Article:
Almost Famous: Re-thinking Being a Famous ADHDer, Part I
I haven’t read the articles about Amy Winehouse’s passing, but you’d have to live in a cave not to be at least peripherally aware of her story.
The salient details which stand out for me are: young / talented + struggling with addiction / in & out of rehab.
I’ve never been to rehab, or to addictions counselling, but ever since a young age I’ve been terrified that I’d end up an alcoholic, living under a bridge. It’s all too easy for me to slip from yoga every morning to vodka coolers every night. I vacillate between these lifestyles on a more regular basis than I’d care to admit.
As I thought about Amy, I wondered: do all famous people have mental / emotional health problems?
What makes someone crave the limelight? What makes us need to get up on stage and hog all the attention? I’ve done this since childhood – is it healthy? Would a normal person want to be rich & famous? What drives those of us who do?
Writing to share
In 2010, I decided to finally pull out all the stops, and see how far I could go with my writing. I’m not creative, driven, or genius enough to scribble away until the wee hours in my striped pajamas, forgetting to eat, then tossing the crumpled pages willy-nilly about my writing room in disgust at my lack of brilliance (this is how I imagine creative geniuses…genii?…live…)
I write to learn about the world around me, but a lot of my writing looks within rather than out. I write in the hopes of transforming the deeply personal into the universal. I write to not feel so alone. To my delight (and relief), I’ve found others who share my feelings (witness the comments to Tuesday’s post, Natural-born Cougar: Sex and the ADHD Woman).
While I’ve always known that these are my reasons for my writing, I haven’t dwelled on some of the other reasons – until recently.
Almost famous…be careful what you ask for…
A few days ago, after a phone call with a close friend, I had an Aha! moment. I’d told him about a recent success I’d had with my writing. He said, “I’m proud to know you, Z.” He’s said this before, but this time, it didn’t sit well.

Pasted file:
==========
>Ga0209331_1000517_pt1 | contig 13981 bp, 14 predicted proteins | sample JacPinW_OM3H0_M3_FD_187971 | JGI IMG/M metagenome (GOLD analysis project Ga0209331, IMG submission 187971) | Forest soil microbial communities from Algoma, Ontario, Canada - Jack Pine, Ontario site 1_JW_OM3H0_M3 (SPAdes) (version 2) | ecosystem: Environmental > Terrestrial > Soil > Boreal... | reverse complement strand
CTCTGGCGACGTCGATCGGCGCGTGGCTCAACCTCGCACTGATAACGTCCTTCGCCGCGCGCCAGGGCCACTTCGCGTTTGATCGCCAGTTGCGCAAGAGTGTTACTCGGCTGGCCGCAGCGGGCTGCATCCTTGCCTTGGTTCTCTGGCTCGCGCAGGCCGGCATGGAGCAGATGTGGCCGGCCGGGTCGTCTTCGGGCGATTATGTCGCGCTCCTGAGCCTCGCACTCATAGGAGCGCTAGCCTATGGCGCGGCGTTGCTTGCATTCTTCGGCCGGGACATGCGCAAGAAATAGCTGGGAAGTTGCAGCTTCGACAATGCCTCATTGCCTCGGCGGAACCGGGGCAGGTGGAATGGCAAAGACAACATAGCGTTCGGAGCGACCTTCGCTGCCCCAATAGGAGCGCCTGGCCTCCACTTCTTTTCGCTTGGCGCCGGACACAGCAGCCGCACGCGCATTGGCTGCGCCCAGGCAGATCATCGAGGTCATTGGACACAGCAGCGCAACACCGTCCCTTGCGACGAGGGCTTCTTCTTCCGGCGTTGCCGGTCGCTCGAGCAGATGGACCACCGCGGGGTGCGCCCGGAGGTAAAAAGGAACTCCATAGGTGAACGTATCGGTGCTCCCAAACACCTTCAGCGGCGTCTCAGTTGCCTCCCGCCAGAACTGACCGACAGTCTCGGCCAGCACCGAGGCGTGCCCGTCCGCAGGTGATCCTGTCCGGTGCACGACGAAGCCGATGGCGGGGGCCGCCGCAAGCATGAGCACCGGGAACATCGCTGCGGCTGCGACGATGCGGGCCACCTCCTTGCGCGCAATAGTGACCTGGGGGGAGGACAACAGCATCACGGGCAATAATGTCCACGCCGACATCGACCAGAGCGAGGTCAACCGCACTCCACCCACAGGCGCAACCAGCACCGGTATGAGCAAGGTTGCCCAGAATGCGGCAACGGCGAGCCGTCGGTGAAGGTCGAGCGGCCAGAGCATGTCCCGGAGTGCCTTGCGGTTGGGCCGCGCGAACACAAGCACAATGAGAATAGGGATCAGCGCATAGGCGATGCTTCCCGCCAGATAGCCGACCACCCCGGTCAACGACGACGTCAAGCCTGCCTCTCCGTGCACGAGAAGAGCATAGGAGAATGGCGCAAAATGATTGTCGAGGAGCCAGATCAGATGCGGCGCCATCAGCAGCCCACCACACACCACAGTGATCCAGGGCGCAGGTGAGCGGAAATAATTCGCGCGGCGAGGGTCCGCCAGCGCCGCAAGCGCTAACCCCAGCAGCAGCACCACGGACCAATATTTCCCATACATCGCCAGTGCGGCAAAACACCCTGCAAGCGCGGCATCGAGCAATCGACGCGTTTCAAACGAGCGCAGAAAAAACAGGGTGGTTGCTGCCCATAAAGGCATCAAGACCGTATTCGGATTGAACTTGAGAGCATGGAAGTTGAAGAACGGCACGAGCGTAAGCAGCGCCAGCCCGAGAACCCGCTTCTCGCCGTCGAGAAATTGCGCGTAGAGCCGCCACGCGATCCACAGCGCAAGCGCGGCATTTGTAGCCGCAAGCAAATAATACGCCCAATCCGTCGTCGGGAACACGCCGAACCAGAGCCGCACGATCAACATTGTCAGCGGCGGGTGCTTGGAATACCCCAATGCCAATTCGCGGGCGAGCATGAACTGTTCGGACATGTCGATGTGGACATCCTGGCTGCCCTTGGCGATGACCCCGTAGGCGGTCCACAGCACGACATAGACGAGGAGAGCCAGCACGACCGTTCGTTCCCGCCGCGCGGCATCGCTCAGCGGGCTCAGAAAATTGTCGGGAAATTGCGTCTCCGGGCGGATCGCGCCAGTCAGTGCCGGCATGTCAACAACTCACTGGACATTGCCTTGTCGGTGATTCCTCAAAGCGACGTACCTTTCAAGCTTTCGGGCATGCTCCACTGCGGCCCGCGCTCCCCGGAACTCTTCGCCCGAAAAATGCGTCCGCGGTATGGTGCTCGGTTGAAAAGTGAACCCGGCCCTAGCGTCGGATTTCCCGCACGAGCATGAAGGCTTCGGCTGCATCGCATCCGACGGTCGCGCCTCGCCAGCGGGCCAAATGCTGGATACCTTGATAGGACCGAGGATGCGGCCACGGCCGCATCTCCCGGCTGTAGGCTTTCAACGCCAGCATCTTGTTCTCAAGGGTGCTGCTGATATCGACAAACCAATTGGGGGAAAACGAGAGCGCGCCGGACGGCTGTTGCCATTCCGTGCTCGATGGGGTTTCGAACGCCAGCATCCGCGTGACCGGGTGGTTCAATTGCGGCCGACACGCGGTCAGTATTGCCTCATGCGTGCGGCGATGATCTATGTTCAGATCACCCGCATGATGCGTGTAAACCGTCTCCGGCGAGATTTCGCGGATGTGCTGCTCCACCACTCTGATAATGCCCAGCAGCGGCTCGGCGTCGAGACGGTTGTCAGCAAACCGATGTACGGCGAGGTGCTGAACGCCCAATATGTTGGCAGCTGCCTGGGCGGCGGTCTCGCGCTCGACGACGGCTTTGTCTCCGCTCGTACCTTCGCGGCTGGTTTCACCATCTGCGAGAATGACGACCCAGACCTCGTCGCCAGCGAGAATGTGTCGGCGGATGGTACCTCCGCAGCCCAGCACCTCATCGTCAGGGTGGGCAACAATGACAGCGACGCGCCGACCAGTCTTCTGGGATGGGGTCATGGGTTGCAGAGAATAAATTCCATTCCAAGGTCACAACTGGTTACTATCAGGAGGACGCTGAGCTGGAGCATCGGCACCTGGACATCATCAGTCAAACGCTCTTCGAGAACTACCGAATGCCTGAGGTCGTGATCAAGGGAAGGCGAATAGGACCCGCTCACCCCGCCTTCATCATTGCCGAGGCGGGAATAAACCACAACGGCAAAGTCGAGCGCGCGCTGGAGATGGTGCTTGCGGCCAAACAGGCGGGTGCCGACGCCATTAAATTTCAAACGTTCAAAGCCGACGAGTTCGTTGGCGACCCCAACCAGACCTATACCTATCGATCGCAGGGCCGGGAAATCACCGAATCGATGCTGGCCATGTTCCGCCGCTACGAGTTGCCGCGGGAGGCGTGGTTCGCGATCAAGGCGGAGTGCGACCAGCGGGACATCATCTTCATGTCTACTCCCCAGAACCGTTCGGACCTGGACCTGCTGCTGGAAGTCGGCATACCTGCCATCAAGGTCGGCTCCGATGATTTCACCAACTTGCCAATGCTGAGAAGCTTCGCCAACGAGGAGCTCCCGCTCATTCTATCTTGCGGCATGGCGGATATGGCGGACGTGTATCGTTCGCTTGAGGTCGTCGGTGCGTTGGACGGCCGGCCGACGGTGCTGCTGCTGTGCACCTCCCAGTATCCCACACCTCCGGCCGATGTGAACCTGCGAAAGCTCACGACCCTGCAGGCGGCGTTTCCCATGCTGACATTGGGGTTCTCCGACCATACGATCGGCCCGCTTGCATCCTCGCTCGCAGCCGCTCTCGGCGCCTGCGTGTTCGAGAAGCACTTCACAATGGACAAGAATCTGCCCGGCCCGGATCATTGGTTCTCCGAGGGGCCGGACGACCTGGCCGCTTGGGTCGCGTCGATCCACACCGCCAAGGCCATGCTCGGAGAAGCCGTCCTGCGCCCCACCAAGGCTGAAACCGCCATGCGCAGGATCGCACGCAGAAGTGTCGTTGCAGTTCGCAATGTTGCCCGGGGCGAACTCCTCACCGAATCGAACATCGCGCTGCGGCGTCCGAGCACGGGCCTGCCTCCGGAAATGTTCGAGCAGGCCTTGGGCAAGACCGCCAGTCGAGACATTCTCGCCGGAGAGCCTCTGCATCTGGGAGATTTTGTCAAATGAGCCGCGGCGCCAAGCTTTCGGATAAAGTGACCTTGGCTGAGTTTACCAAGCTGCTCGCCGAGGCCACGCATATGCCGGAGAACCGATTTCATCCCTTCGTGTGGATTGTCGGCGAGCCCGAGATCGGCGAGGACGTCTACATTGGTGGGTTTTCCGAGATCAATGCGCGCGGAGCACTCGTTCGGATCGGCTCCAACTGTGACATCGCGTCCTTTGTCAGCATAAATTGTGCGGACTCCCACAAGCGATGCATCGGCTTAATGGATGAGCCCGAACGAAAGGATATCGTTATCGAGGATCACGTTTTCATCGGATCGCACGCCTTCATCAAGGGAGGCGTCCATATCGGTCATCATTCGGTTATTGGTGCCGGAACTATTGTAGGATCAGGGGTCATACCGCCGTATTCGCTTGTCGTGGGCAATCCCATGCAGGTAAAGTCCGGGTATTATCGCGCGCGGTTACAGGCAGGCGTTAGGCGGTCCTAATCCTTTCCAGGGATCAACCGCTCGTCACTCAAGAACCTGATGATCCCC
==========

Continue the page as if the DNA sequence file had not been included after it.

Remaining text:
His recognition of my progress left me wondering what would happen if I ever did pull off a best-seller.
Could I handle it? Would it change me? Would I turn into a jerk? Am I that insubstantial that I’d fall prey to my potential addictions and weaknesses? Look at Amy. And Janis. And Jimi – not that I’d ever become as famous as any of them. Even so, am I strong enough to withstand realizing the dream I’ve worked so hard for?
Then the Aha! moment struck: I’d been telling myself for decades, “If I were famous, everyone would love me.” I would matter.
After this memory I thought, “I don’t want to be loved because I’m rich and famous. I just want to be loved.”
I realized that if people only loved me because of my wealth or fame, that wouldn’t really be love. (Duh.)
I’d been wanting the wrong thing for years. I suddenly recognized it for the juvenile, shallow fantasy that it was. I now see this kind of thinking as, in part, a product of my ADHD dreaminess, the part of me that daydreams in a way that’s completely unconnected with reality.
But what kind of person would equate being famous with being loved? Who would think that?
Someone with very low self-esteem would. Someone who doesn’t trust that she has talent, or trust that she is loveable just the way she is. Someone like me. Ok, not someone like me…
I would think that. I did think that, for many years. Damn.
Once I’d dispelled that erroneous thinking, I realized how truly blessed I am to have friends who do love me – just as I am – already.
Then I began to wonder what might change if my dream came to pass. Would I change? Become a total jerk? Would I be emotionally stable enough to hang on to the aspects of me that I actually like?
Then I thought of my dog Samantha…
TO BE CONTINUED…
Kessler, Z. (2011). Almost Famous: Re-thinking Being a Famous ADHDer, Part I. Psych Central. Retrieved on February 19, 2017, from https://blogs.psychcentral.com/adhd-zoe/2011/07/almost-famous-re-thinking-being-a-famous-adhder-part-i/